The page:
The retrieved standard form is then -1/√(2) * x - 1/√(2) * y = -4/√(2) - again the same line, the equation is just multiplied with -1.

# 6. General form

The general form of a line has following equation:

a * x + b * y + c = 0

Directly obvious is the close resemblance to the standard form. The general form is retrieved from a given standard form by moving the c component to the other side. For example, the line from above in standard form 3 * x + 4 * y = 6 is converted to general form by subtracting 6, resulting in 3 * x + 4 * y - 6 = 0.
Due to great similarity and easy transformation, the description of the previous chapter also applies to the general form.
The advantage of the general form is its ability to partition the space, meaning it easily provides the information for any point p = (x, y) if it lies directly on the line, on the right side of the line or on the left side.
First the easy case: If plugging p = (x, y) into the equation and the result is zero, then the line is on the line.
However, what means right or left of the line? Let's examine an example line for this.

Example:
The line right has general form 3 * x + 4 * y - 6 = 0.
The points p0 = (0, 1.5) lies on the line because 3 * 0 + 4 * 1.5 - 6 is zero as well as p1 = (2, 0) because 3 * 2 + 4 * 0 - 6 is zero. But also p = (-10, 9) because 3 * (-10) + 4 * 9 - 6 = 0.

But what about p = (1, 2) which definitely lies "above" the line?
Plugging it into the equation gives 3 * 1 + 4 * 2 - 6 = 5 which is positive.

Contrary, p = (-1, 0.5) is obviously "below" the line.
Plugging it into the line equation gives 3 * (-1) + 4 * 0.5 - 6 = -7 which is negative.

Note that the normal of this line is (3, 4) denoted in green in the figure on the right.

Summarized, the general form partitions the 2D space into two regions. Any point can be tested in which region it lies:

• If the result is 0, it lies directly on the line.
• If the result is > 0, then the point lies on the side where the normal of the line (given by the line equation) points to.
• If the result is < 0, then the point lies on the opposite side where the normal points to.

The reason of this useful behavior is established by the properties of the dot product (see also [1] for details).
The dot product of vectors v1 and v2 is v1x * v2x + v1y * v2y. It is zero if the two vectors are perpendicular. It is positive if the two vectors have an angle smaller than 90 degrees and negative if the angle is greater than 90 degrees.
Considering the general form a * x + b * y + c, it is quite similar to the dot product except for the component c. It has also been described above that (a, b) is actually the normal vector of the line. The point p = (x, y) to be tested can also be seen as a vector. So actually the dot product of the normal vector of the line and the vector to be tested is calculated, just with a fixed constant offset c.

# 7. Parametric form

The parametric form to define a line is a more geometrical approach using vectors. A vector defines a direction (and a magnitude) but it has no starting point. So a vector on its own can be used to specify the direction of a line, but no single specific line because there are an infinite number of lines having the same direction - they are all parallel. So one point of the line is additionally needed to define the line uniquely.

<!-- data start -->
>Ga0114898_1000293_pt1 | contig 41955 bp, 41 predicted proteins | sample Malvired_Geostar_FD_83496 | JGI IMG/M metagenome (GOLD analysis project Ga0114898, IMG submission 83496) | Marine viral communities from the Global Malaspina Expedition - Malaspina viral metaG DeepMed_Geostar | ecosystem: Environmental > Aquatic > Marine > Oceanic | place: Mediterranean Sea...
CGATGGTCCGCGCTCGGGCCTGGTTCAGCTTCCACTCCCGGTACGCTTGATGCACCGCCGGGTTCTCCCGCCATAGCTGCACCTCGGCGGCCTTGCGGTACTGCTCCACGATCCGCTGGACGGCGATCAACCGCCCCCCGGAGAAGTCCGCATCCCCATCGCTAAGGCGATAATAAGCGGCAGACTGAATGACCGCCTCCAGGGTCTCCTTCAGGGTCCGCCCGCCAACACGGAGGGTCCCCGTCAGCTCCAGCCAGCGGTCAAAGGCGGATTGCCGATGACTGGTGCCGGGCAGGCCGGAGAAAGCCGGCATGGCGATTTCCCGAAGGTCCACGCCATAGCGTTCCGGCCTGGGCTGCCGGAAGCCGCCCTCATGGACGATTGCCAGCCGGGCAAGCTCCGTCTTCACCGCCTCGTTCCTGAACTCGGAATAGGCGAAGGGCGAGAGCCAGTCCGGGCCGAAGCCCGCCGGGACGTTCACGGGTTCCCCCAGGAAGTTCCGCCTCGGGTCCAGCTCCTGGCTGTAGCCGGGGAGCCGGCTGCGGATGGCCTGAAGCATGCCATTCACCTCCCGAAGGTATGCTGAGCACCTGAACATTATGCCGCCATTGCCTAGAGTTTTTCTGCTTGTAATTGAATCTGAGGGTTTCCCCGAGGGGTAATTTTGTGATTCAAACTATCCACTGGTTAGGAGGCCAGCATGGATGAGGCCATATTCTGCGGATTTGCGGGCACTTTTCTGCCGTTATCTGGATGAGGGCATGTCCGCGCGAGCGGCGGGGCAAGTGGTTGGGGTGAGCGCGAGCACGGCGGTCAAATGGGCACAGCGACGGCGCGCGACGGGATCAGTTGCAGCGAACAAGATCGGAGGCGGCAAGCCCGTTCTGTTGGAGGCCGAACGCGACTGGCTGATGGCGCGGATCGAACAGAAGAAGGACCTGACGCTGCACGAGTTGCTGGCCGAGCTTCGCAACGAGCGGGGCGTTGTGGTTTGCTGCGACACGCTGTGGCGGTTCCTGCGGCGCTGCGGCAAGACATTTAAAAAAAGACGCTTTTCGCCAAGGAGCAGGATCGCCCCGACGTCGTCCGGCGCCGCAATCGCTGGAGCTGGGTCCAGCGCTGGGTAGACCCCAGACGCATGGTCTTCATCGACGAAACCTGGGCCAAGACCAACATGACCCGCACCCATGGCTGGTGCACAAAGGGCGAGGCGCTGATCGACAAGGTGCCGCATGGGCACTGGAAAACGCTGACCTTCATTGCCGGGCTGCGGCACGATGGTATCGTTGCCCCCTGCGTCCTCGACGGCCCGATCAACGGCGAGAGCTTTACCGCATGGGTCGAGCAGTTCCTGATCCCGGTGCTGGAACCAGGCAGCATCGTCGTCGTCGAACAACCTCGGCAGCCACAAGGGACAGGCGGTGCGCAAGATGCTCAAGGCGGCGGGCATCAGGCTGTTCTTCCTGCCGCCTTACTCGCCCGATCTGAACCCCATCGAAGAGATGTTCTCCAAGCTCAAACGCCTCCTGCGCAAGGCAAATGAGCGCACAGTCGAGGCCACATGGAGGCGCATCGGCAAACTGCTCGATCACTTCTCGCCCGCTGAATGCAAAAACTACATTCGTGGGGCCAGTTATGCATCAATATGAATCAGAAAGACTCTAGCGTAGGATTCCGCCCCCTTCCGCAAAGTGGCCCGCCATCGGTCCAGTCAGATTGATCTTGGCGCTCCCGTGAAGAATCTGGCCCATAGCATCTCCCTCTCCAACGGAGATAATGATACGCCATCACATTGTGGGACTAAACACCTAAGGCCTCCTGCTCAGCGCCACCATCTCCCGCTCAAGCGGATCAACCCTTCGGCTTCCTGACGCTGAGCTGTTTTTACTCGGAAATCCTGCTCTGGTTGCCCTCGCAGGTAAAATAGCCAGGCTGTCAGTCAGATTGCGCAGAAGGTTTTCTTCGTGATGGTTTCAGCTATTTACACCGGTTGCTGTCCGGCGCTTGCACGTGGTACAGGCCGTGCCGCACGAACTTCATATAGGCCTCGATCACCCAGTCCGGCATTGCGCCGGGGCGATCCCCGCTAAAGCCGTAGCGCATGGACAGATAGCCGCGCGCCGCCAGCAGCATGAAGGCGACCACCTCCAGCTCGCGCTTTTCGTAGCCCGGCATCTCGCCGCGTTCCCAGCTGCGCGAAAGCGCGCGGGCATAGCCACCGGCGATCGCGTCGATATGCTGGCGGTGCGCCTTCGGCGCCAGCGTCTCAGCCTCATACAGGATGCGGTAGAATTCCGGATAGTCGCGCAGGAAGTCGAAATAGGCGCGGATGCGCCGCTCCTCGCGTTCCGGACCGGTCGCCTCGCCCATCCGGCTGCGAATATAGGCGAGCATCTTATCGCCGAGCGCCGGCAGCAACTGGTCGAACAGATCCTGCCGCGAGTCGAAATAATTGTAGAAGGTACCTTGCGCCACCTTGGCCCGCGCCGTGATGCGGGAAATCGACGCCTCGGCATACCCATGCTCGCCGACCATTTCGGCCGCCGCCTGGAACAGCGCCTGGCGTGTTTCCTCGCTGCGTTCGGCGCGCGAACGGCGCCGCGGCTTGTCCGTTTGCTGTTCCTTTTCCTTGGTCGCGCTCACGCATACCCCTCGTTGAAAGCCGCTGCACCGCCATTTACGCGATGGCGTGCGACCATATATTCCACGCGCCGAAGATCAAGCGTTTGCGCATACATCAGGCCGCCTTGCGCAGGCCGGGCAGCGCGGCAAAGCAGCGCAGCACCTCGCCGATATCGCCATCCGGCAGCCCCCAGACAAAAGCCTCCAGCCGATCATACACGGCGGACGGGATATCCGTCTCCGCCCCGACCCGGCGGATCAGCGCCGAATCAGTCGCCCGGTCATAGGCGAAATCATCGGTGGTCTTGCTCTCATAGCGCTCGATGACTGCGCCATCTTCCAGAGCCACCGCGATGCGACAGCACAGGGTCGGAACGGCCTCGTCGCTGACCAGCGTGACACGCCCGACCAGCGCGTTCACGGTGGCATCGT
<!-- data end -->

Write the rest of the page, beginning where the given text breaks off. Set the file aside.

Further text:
A given point on the line p0 can be treated as a vector p0 from the origin. The direction vector v describes the direction of the line.
So a vector to each point on the line, denoted as p, can be described by vector p0 to which a multiple of the v is added:
p = p0 + t * v
where t is a scalar value. Often v is a unit vector but this is not required.

Example:
In the figure on the right p0 is given as (2, 1.5) and t is (1, -0.5).
So a vector to each point on the line is given as p = (2, 1.5) + t * (1, -0.5).
The purple vector that points to a point on the line is (3, 1) that can be retrieved using t = 1:
(2, 1.5) + 1 * (1, -0.5) = (3, 1).
Similar, the dark red vector (-1, 3) is (2, 1.5) + -3 * (1, -0.5) with t = 3.

The x and y components can also be treated component-wise, thus:
p.x = p0.x + t * v.x
p.y = p0.y + t * v.y

So getting the parametric form from two points p0 and p1 is pretty easy.
Treating both points as vectors, the direction vector is just the difference, thus p1 - p0.
As reference point, just one of the two given points is used. Summarized:
p = p0 + t * (p1 - p0)

Example:
Given two points p0 = (-2, 1) and p1 = (4, 2), the parametric form of the line is:
p = (-2, 1) + t * ((4, 2) - (-2, 1)) = (-2, 1) + t * (6, 1).
In components-wise , this is: p.x = -2 + 6 * t.
p.y = 1 + t.

Note that when setting t = 0, the result is p0. Using t = 1, the result is p1.
Another useful property is that the direction vector v directly provides the slope m = v.y / v.x. With the use of given point p0 it is straight-forward to convert it to the slope-intercept form. Also the transformation to any other form is easy by calculating p0 with t = 0 and p1 with t = 1 and use these two points to calculate any other line representation form.

## 8. Conclusion & References

This is my summary about the different ways of describing two-dimensional lines. Hope you enjoyed it and learned something!

Sunshine, February 2022

### References

#### History

• 2022/04/14: Initial version.